A dream about developing people’s strengths through positive and transforming conversations with other New Zealanders is behind The 4 Million Dreams Project of facilitator, Mary-Alice Arthur, guest speaker at the Conversation in the Pub last month.
What if the place you lived in was a place where you could find and build on your strengths, where you were supported to reach for your highest dream and where you learned from every conversation? Mary-Alice asked those participating.
Too often our conversations are transactional—the ‘what shall we have for dinner?’ conversation—rather than transformational—looking at possibilities for a positive growth.
The project’s focus lies in using transformational conversations to move beyond the issues and challenges we face and look towards the future together.
Mary-Alice believes New Zealand is uniquely placed to achieve this positive dreaming process with its ‘two degrees of separation’, the highly connected nature of this country.
The idea came from Mary-Alice’s experiences around 9/11 and her work as a facilitator. The project was seeded in a series of interviews last year with young people about their visions of New Zealand and their dreams for the future.
This was called ‘The 100 Dreams Project’.
‘We found power and wisdom in people’s stories, but there was also something profound in the way that interviewers and interviewees connected.
‘We began to ask ourselves what would happen if all of New Zealand was involved in a positive conversation about our future and what might change if people supported each other to live their dreams. This was the start of The 4 Million Dreams Project.’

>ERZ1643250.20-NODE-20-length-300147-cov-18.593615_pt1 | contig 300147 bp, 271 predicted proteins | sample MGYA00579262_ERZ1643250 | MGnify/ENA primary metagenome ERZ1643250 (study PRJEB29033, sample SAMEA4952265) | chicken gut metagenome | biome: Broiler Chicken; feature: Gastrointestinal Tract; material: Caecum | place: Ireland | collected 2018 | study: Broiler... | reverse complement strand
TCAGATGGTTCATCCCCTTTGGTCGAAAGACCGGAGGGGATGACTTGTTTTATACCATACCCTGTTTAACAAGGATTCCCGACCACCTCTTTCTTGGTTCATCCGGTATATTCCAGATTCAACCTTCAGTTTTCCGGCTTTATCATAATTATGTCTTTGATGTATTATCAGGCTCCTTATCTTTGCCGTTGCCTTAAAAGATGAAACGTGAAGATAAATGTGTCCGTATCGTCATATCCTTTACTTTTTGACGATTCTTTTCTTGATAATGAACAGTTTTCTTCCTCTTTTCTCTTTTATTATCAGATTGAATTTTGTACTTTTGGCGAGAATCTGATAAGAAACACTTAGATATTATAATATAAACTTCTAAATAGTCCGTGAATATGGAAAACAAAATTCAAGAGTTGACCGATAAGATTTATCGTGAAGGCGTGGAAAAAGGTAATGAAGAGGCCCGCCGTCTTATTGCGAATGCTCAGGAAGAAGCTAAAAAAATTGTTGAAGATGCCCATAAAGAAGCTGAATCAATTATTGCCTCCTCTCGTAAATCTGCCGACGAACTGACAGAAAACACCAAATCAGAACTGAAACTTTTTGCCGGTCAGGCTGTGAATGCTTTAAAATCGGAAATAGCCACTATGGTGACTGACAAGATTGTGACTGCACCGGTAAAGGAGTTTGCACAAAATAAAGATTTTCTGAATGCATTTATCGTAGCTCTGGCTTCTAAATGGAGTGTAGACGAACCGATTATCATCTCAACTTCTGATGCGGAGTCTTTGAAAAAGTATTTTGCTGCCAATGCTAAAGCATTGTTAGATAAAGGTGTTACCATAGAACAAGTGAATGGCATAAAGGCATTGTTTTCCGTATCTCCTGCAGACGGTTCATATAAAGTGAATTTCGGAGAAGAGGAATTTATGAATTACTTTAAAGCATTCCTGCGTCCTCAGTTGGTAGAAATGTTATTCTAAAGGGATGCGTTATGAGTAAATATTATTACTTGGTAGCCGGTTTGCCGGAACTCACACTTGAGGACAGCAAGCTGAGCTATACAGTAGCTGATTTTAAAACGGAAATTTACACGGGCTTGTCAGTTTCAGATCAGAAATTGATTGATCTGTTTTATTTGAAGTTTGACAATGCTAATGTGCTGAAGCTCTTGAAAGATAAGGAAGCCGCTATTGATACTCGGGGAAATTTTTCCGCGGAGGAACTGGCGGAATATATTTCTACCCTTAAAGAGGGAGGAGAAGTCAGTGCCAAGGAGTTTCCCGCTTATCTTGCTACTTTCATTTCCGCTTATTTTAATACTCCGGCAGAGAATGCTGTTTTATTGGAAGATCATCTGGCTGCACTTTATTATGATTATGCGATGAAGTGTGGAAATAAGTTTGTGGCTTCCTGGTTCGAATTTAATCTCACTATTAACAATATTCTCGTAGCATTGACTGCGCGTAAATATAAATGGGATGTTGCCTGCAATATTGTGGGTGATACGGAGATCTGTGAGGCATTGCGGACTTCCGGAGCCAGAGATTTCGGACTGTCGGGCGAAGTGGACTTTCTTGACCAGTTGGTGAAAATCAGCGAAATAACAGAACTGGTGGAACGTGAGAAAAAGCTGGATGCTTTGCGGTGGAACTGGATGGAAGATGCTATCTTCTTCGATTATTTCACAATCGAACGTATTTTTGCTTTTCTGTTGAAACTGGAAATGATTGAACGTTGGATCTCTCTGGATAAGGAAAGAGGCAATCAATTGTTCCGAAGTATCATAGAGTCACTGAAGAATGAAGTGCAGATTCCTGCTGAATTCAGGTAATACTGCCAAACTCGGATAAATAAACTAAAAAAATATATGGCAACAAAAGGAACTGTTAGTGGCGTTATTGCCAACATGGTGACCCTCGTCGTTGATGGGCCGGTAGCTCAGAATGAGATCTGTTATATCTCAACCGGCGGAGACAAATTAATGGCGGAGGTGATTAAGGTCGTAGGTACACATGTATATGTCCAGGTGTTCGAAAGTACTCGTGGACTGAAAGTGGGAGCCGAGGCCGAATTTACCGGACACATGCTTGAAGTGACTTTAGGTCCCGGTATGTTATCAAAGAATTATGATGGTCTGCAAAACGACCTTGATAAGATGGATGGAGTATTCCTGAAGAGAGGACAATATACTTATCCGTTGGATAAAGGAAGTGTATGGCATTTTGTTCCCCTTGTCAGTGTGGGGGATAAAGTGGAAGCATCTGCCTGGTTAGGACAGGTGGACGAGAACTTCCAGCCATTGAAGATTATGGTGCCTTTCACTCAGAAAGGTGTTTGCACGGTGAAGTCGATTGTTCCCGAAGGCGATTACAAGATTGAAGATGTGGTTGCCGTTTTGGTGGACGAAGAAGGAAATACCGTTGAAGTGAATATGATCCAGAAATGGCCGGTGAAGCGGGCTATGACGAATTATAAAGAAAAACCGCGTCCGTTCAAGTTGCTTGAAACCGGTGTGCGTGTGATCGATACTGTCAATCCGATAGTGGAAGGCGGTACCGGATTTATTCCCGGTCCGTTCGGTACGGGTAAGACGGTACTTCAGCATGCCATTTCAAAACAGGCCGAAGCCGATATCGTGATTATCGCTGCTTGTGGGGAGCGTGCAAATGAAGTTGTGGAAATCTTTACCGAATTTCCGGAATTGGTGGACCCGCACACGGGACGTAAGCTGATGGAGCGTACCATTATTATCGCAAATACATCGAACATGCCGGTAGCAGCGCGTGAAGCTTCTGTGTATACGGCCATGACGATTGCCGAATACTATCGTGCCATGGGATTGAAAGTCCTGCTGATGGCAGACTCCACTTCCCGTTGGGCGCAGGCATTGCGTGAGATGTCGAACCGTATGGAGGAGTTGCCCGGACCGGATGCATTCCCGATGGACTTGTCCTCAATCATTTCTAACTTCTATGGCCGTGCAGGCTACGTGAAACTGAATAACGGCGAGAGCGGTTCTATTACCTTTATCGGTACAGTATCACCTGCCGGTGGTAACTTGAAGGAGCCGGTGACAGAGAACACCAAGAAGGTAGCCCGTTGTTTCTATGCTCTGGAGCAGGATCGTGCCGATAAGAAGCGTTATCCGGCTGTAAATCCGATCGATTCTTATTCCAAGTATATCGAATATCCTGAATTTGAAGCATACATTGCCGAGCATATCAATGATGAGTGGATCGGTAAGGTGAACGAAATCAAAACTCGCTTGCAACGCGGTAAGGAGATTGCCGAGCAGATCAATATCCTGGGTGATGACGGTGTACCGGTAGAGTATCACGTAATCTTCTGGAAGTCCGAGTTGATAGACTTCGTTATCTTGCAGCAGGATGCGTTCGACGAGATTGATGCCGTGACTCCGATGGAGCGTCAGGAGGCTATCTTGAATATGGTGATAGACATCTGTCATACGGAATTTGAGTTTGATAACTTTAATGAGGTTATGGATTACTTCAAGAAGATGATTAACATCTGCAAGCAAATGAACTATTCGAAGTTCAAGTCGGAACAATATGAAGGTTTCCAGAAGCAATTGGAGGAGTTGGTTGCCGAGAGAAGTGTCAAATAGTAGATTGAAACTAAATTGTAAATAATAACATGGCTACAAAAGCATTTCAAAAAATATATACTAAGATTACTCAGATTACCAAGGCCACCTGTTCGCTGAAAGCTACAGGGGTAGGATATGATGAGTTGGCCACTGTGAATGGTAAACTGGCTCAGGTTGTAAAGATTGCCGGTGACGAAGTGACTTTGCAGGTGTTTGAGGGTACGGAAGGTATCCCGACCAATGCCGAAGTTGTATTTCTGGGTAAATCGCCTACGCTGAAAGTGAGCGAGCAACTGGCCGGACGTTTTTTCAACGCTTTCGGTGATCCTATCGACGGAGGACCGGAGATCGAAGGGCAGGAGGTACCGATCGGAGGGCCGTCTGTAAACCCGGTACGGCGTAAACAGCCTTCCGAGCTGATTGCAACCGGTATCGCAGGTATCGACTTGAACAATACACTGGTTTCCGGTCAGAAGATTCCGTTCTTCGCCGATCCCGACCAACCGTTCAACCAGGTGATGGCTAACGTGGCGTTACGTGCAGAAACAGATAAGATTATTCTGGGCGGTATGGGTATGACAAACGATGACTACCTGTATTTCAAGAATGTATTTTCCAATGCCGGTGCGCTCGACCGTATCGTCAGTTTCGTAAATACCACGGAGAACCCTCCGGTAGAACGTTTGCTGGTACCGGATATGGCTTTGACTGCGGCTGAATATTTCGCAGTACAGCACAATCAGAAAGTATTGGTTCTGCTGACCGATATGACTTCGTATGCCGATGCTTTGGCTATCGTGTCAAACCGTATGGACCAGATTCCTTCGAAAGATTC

Using such interactive methods as the Appreciative Inquiry process used to gather people’s stories in preparation for Synod 2006, Mary-Alice and her team are working to co-create a set of principles and a way of working that will support community groups, organisations and individuals to foster and conduct the kind of transformational conversations that will dramatically improve their success.
The process builds on three ‘foundation stones’—questions, conversation and dreams.
‘The questions we ask and what we choose to focus on are of paramount importance,’ Mary-Alice says. ‘We ask people to take a strengths-based approach, focusing on the possible, on what they do rather than don’t want’—moving away from the fear and a quest for safety towards possibilities.
‘Since reality is created in conversation, it is the simplest and most basic form of working together. We can initiate new types of conversations. We can create the space for people to come together in new ways and we can listen well to each other—that’s where perceptions will shift.’
Mary-Alice talks about the ‘power of improbable pairs’ – bringing ‘really different’ people together that ‘will shift perceptions for both of them’.
’Keys to the process can be summed up as ‘see, be, do’. First, choose your focus and how you will ‘see’ what’s in front of you. Looking for things to appreciate or value gives you something to build on.
Look for the possibilities—ask ‘what if …’ more often. Look for what you could create—what could happen if you did?
Next, decide who you will ‘be’. Work from wholeness—ask ‘How can we include as many people as possible—those who do not usually show up at gatherings’—so that they too can be part of this learning/dreaming/growing process.
Another key is to be open to emergence—let go control of the process, let it unfold. It’s a powerful stance to be the change you want to see.
The doing part of the project comes through asking powerful questions, starting conversations that focus on strengths. Finally it is important to create opportunities for people to awaken their dreams, and in which people find support for their dreams. ‘When we value and support each other, we call each other into greatness and we create interdependent community.’
For more information or to participate in The 4 Million Dreams Project, email firstname.lastname@example.org